Deborah L. Stevens, vice president of special assets and special assets manager at Liberty Bank, says helping people get to the other side of a problem loan can be challenging, but also very rewarding.

“There is no good book on how to do a workout,” Stevens said. “It is a stylistic kind of job. You have to find that balance between emotional and strategic decision-making. It’s not easy. But when you do find that balance, and can reach a mutually agreeable course of action, everybody wins.”

Stevens has spent her entire banking career in special assets and problem loan management.

“Special assets are very cyclical,” she said. “The late ’80s were not much better than today. The big difference is the downside has lasted longer this time. We also have more regulations and other requirements.”

Stevens has been in her current position at Liberty Bank since September 2012.

Since coming to Liberty, Stevens has built a team of two other special assets professionals. She and her team work with the bank’s commercial customers who require in-depth attention.

Stevens said each customer assigned to her team “gets a fresh set of eyes focused on how we can work toward a solution that is best for both Liberty Bank and the customer.”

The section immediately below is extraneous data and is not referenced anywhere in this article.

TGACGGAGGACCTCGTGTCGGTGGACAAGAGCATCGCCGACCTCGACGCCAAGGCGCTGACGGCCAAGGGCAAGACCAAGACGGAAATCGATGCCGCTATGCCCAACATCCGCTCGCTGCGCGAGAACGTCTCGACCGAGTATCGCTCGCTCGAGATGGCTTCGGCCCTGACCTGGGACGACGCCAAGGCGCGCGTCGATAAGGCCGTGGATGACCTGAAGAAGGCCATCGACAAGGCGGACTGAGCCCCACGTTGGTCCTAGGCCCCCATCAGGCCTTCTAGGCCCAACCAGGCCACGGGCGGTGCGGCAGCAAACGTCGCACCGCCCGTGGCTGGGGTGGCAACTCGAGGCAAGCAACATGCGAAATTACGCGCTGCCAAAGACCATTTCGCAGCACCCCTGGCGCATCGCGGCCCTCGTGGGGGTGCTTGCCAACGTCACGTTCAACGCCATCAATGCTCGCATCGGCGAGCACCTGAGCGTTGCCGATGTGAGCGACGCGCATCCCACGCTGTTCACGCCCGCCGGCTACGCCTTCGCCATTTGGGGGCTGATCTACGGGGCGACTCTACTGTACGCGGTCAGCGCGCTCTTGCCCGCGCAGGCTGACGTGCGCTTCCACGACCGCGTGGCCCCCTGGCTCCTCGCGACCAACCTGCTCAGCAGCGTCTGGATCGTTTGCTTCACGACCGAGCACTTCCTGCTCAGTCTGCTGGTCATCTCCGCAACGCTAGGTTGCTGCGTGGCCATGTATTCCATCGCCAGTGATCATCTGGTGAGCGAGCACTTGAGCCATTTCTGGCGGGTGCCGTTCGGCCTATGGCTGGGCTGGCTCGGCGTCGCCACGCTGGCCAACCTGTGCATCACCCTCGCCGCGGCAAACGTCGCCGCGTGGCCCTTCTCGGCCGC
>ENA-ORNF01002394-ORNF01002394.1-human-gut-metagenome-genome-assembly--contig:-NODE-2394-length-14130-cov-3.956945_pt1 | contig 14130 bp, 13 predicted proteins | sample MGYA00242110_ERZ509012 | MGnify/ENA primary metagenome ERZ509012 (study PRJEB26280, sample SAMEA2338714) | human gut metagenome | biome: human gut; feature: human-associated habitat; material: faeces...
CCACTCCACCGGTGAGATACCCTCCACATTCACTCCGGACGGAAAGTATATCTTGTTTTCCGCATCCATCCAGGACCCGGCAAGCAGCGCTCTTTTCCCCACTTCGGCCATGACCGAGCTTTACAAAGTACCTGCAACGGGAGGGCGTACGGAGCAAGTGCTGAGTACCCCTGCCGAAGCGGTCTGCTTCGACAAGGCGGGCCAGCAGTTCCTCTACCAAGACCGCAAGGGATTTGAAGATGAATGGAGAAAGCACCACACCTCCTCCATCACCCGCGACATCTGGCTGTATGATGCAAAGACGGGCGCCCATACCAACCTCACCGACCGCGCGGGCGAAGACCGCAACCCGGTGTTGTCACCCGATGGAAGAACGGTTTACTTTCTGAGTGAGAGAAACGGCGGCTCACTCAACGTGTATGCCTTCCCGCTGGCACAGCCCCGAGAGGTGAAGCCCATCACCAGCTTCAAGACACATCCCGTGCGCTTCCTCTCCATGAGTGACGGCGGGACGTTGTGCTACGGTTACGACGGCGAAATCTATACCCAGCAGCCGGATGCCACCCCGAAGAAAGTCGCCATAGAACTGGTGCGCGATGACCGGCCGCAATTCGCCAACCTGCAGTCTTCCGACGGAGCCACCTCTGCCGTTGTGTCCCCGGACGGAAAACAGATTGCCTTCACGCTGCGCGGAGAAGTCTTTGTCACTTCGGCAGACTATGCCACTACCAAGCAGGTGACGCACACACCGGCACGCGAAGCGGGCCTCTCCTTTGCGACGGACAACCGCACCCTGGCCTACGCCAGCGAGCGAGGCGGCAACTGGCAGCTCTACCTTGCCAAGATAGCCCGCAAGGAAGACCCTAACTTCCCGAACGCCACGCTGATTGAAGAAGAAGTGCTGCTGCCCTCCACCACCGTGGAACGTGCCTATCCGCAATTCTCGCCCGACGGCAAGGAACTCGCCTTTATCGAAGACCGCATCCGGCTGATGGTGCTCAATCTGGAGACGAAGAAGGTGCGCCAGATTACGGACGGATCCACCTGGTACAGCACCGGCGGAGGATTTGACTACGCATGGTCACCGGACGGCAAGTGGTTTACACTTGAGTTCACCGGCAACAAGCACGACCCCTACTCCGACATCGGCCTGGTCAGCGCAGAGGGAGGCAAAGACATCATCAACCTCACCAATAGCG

Opening the lines of communication is the first order of business for every new client. She and her team work to make sure that both they and the customer understand where the relationship currently stands, and not be confused by misconceptions and broken communication channels that may have developed as the economic slow-down began to negatively impact these customers and their businesses.

“Sometimes businesses can re-invent themselves,” Stevens said. “We do not change a business for them. We see ourselves as helping them stabilize their business or re-invent themselves through their acknowledgment of their current state and then our consideration of various workout strategies. It doesn’t happen all the time, but it does happen periodically.”

A graduate of the University of Connecticut, Stevens started her banking career in 1991 at Connecticut National Bank. She remained with two successor banks before coming up through the ranks with subsequent positions at Bay View Franchise Mortgage Acceptance Co., UPS Capital Business Credit and First Niagara Bank.

Stevens lives in the eastern part of the state with her husband and two children. 

Deborah L. Stevens

by Linda Goodspeed time to read: 2 min